Many years ago now Tamiya and Academy released a number of Israeli Merkava tanks. Move forward to the last 4 years and we have seen a number of new releases covering Israeli armour generally and of course the Merkava specifically in all of its guises. In this review we take a look at the new Merkava Mk IID from Academy
This offering from Academy
is supplied in a cardboard tray with a card top, in side you will find the kit contents packed in cellophane bags. This packaging has kept all of the parts in good order. The contents break down as follows;
- 8 tan sprues
- Lower hull
- Upper hull
- 18 poly caps
- Vinyl tracks
- A photo etched fret
- A decal sheet
- A length of string
- Instruction sheets
- A caution advice sheet
- A small guidance sheet for new modellers
A look through the kit contents left me feeling very positive about this model from Academy
. There are no obvious moulding faults or deformities that I located in this first pass; however there are a couple of things I found that will upset some modellers. The tracks for the model are vinyl offerings, which at this time is very much a love/hate option. The lower hull of the model was at one time a motorised offering and so it is my belief from a previous and much older offering that said, it does not make it inaccurate and in this particular model does not matter. I am going to look at the model in the order it is assembled.
The upper hull of this model is for the most part a single moulding, with a lot of the detail integrated on that moulding. The upper hull does not have any anti-slip detail moulded on it, which is a disappointment as Academy
did a fair job of replicating this aspect on their Merkava Mk IV Lic. The exhaust vents are supplied as a separate moulding and has a photo etched grill cover. The track guards are supplied with the option of either armoured side skirts or the wave pattern side skirts; the finishing options supplied by Academy
utilise both options here. One major disappointment is that the sponsons are not there and so any open areas could be lit up from below.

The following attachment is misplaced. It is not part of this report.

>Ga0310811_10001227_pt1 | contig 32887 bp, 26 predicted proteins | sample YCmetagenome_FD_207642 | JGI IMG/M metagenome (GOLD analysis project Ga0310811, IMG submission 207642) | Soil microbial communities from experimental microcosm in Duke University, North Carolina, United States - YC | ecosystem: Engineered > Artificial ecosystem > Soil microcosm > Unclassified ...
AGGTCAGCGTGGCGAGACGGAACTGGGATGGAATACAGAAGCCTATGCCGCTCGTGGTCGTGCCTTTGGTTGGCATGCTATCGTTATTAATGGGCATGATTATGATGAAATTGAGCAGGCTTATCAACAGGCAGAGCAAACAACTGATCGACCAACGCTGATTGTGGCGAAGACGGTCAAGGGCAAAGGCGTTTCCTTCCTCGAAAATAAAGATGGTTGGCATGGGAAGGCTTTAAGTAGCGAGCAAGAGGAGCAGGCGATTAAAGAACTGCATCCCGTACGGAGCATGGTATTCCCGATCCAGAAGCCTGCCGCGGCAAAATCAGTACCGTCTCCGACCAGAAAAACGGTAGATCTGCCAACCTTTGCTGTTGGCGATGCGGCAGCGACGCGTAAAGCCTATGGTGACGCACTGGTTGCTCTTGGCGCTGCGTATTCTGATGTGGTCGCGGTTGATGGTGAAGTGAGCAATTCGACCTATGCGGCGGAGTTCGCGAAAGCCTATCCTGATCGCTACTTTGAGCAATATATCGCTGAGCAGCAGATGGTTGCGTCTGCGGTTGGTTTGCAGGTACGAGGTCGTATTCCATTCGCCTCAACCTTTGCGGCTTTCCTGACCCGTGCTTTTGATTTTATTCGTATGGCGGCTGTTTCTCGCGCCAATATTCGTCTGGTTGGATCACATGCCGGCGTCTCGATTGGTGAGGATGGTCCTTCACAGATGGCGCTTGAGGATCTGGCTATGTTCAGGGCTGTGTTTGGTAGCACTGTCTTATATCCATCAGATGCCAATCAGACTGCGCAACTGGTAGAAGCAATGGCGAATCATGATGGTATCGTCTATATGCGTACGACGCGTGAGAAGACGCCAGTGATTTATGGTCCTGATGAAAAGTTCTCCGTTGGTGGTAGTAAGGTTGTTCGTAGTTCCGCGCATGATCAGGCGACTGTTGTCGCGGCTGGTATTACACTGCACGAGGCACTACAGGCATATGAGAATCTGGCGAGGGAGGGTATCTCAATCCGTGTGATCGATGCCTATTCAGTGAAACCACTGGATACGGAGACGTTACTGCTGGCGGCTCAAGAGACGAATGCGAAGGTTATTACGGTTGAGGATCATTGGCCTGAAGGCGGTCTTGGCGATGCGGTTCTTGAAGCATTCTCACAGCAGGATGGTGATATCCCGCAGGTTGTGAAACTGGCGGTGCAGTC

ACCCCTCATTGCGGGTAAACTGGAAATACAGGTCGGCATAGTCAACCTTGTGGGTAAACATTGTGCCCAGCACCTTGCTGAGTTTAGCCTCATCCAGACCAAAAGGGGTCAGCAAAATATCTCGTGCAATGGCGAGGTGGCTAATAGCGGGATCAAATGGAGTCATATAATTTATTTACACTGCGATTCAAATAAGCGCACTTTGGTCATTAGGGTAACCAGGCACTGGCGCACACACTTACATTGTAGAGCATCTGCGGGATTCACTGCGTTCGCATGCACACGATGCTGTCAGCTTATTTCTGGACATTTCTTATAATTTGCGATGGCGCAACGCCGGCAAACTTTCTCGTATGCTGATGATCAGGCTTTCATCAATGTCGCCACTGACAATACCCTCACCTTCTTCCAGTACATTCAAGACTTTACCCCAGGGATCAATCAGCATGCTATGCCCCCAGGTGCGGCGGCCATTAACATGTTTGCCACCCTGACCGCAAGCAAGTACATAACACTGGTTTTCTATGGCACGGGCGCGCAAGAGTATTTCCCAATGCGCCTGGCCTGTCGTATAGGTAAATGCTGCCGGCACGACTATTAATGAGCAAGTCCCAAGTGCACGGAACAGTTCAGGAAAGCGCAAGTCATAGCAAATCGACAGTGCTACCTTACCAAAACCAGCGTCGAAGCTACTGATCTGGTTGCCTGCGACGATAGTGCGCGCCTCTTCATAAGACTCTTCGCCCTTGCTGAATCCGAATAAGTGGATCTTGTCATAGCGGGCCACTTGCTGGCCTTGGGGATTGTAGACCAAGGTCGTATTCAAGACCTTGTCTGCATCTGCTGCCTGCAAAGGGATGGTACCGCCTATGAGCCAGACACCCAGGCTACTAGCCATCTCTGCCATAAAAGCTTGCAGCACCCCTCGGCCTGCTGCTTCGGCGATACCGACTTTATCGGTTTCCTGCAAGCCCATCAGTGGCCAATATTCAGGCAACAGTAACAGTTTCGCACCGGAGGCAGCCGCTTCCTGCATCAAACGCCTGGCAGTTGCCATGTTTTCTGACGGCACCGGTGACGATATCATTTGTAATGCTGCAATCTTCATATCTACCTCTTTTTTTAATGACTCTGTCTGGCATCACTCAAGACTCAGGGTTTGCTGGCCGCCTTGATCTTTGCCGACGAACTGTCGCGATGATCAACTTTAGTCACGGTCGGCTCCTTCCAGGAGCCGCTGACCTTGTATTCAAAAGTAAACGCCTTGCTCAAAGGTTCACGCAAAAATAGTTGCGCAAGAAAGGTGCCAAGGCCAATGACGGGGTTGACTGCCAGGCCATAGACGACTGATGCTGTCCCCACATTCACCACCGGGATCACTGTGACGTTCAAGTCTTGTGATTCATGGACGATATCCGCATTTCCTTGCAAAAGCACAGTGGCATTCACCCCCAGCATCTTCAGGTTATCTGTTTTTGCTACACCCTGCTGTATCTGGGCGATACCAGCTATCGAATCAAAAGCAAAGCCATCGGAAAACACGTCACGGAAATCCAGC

The turret supplied with the model again has no anti-slip detail replicated. The detail has again been moulded for the most part as a part of the turret moulding; however detail still looks to be fairly good. Something that is new to me is on the inside of the top half of the turret; there a lots of small plastic pins in circular patterns and I am at a loss to explain why they are there, unless it is a new mould ejection method. The barrel of the model is a multi-part offering and should look very good once assembled; the barrel is also designed to allow elevation and depression depending on your preference. The hawsers supplied with the model in the form of string and moulded eyes will be ok for most I suspect, but I hate using string for this purpose and will always seek out metal cables for the purpose, preferably lead cable.
The bustle rack on the turret is fair for injection moulded plastic, but would be much better represented in photo etch. There are two types of commanderís hatch supplied with the model depending on what you prefer and both of the commanderís hatches and loaders hatch can de depicted open or closed. The ball and chain armour supplied with the kit is a bit disappointing as the ball appears to me to be undersized to the point of non-existent. The smoke grenade launchers on the model appear to be reasonable as do the aerials and mounts. The 50cal ranging MG it quite impressive for plastic, with the only weakness I can pick out being that the barrel will need to be drilled to improve realism. The commanders and loaders MGís are also nicely replicated, but again will benefit from the barrels being drilled.